Fromkin said Clinical Data expects to launch two additional Phase III trials for the drug in the first quarter of 2008, as well as a long-term safety study. The firm plans to submit an NDA for vilazodone to the US Food and Drug Administration in 2009.
 

“Our [research] team has been doing this for pharma companies for over a decade. Now the only difference is, we’re applying that know-how, as well as new and existing intellectual property, to our own drug-development franchise.”

The endpoint of the upcoming Phase III trials will be to validate the strongest of the markers for vilazodone response that the firm had identified. The company will solidify plans to develop and market a companion diagnostic for the drug following these trials.
 
If the firm ends up marketing vilazodone on its own for the indication, the company would use its two CLIA labs to market and perform any companion tests that arise from its research, Fromkin said. “But because we can transfer this technology, we can also do this through other labs as well,” he added.
 
During the quarter, Clinical Data closed its acquisition of Epidauros, whose IP of genes and other biomarkers relating to prominent drug transporters such as MDR1, OCT1, MRP1, and drug-metabolizing genes such cytochrome P450, are aimed to move the company closer to its goal of becoming a pure-play PGx company.
 
According to Fromkin, “the key biomarker” in the Epidauros portfolio is MDR1, which helps to move drugs in and out of cells. “Depending on the gene variant a patient may have, an individual may have a different response to a drug based on how the drug is pumped in and how it is pumped out.”
 
Additionally, some of the relationships Clinical Data has nurtured with pharma companies, first through its Cogenics unit and now potentially also through Epidauros, may help it garner diagnostics development deals in the long term.
 
Cogenics has had “long-standing relationships with pharma companies around regulated genotyping and sequencing work with respect to clinical trials,” Fromkin said, adding that Epidauros has “similar strong relationships with pharmaceutical companies.”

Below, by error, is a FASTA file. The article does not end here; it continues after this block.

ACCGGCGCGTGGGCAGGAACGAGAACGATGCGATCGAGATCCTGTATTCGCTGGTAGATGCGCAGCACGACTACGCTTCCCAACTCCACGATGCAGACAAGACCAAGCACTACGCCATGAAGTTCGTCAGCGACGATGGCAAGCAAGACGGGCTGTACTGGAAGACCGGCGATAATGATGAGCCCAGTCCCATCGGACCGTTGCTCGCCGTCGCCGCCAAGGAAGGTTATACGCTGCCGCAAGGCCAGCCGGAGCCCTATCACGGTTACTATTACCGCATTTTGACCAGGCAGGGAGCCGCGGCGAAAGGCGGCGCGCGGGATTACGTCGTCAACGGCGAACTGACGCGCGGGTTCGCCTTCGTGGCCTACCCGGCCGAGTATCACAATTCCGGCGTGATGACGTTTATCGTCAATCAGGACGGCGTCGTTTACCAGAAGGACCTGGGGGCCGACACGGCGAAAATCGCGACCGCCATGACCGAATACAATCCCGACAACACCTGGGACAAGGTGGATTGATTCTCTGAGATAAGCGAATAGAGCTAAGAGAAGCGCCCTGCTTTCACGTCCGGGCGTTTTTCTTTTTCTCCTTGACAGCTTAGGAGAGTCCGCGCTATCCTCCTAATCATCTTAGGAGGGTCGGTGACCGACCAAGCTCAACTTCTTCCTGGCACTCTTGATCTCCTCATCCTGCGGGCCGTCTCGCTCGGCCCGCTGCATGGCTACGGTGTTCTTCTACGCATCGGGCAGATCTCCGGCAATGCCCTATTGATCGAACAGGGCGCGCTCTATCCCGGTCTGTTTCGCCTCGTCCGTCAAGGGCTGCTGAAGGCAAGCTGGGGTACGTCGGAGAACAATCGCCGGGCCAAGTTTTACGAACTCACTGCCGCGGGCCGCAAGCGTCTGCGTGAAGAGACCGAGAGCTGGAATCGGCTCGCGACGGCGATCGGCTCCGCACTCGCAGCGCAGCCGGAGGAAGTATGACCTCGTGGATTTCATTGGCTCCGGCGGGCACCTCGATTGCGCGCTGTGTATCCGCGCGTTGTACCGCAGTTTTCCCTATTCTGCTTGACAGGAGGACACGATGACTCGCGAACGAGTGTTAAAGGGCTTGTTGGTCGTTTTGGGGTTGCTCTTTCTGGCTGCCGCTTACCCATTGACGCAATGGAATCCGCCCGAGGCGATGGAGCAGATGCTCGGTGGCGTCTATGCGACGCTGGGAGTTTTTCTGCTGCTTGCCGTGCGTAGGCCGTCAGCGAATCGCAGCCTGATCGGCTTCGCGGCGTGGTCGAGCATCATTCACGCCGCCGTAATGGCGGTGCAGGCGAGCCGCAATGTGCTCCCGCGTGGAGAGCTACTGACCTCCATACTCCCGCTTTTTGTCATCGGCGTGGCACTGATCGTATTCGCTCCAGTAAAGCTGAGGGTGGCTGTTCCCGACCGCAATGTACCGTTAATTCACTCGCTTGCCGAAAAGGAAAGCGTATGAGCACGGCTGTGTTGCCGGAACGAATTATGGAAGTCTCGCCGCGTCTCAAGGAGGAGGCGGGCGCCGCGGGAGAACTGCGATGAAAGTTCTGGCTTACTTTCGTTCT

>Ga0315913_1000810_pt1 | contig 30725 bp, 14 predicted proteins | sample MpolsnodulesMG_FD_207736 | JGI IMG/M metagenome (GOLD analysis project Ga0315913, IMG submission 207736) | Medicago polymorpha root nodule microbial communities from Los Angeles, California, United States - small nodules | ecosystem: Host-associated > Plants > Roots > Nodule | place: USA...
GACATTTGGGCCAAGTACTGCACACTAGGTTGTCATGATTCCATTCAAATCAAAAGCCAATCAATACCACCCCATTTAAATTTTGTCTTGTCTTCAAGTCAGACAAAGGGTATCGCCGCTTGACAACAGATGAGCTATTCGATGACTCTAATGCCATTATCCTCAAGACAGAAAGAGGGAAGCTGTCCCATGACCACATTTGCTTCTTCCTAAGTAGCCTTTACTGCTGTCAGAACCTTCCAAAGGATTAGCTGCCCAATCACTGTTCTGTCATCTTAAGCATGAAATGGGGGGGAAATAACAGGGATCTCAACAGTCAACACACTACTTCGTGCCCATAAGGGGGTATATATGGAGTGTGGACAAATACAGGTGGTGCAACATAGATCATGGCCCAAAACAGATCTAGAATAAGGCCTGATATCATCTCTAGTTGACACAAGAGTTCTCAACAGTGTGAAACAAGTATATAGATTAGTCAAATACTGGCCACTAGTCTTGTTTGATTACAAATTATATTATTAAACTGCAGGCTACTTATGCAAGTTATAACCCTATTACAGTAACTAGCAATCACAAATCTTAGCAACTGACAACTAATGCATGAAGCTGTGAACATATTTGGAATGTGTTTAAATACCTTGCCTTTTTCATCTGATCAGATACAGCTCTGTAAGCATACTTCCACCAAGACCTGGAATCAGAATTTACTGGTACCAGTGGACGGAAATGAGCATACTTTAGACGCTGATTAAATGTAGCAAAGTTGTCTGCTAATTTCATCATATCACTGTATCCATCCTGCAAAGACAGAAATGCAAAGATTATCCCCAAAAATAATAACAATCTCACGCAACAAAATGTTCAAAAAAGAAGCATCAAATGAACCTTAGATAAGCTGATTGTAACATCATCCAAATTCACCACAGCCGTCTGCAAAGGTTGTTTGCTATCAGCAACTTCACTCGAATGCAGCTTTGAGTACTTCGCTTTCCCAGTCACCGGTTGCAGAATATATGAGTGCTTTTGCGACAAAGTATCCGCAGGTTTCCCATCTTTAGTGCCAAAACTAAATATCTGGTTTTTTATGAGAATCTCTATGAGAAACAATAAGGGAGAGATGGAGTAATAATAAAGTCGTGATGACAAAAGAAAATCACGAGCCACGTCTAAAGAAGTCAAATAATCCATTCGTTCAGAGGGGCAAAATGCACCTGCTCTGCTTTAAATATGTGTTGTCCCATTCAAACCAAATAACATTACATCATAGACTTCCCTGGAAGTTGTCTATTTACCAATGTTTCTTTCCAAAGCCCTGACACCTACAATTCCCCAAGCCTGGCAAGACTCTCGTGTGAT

Financials
 
According to Clinical Data, helping to drive the 25-percent increase in fiscal second-quarter revenue was a 23-percent increase in the use of its Familion family of tests for cardiac channelopathies.
 
The company also hired 10 new sales representatives at the end of the quarter.
 
Although R&D costs declined to $2.9 million this quarter from $3.2 million in the same quarter in 2007, recent positive clinical results for vilazodone have emboldened the company to “devote increased R&D resources” for the drug during the second half of the year and through fiscal 2009.
 
Clinical Data reported a loss from continuing operations of $9.8 million, compared to a loss of $8.2 million in the year-ago period.
 
“We expect to continue to improve the bottom line performance of Cogenics while investing even more aggressively in the development of intellectual property held by PGxHealth and related products and services,” the company said in a statement.
 

The company finished the quarter with cash and marketable securities totaling $61.1 million. As of Nov. 14, Clinical Data had approximately $80 million in cash and cash equivalents.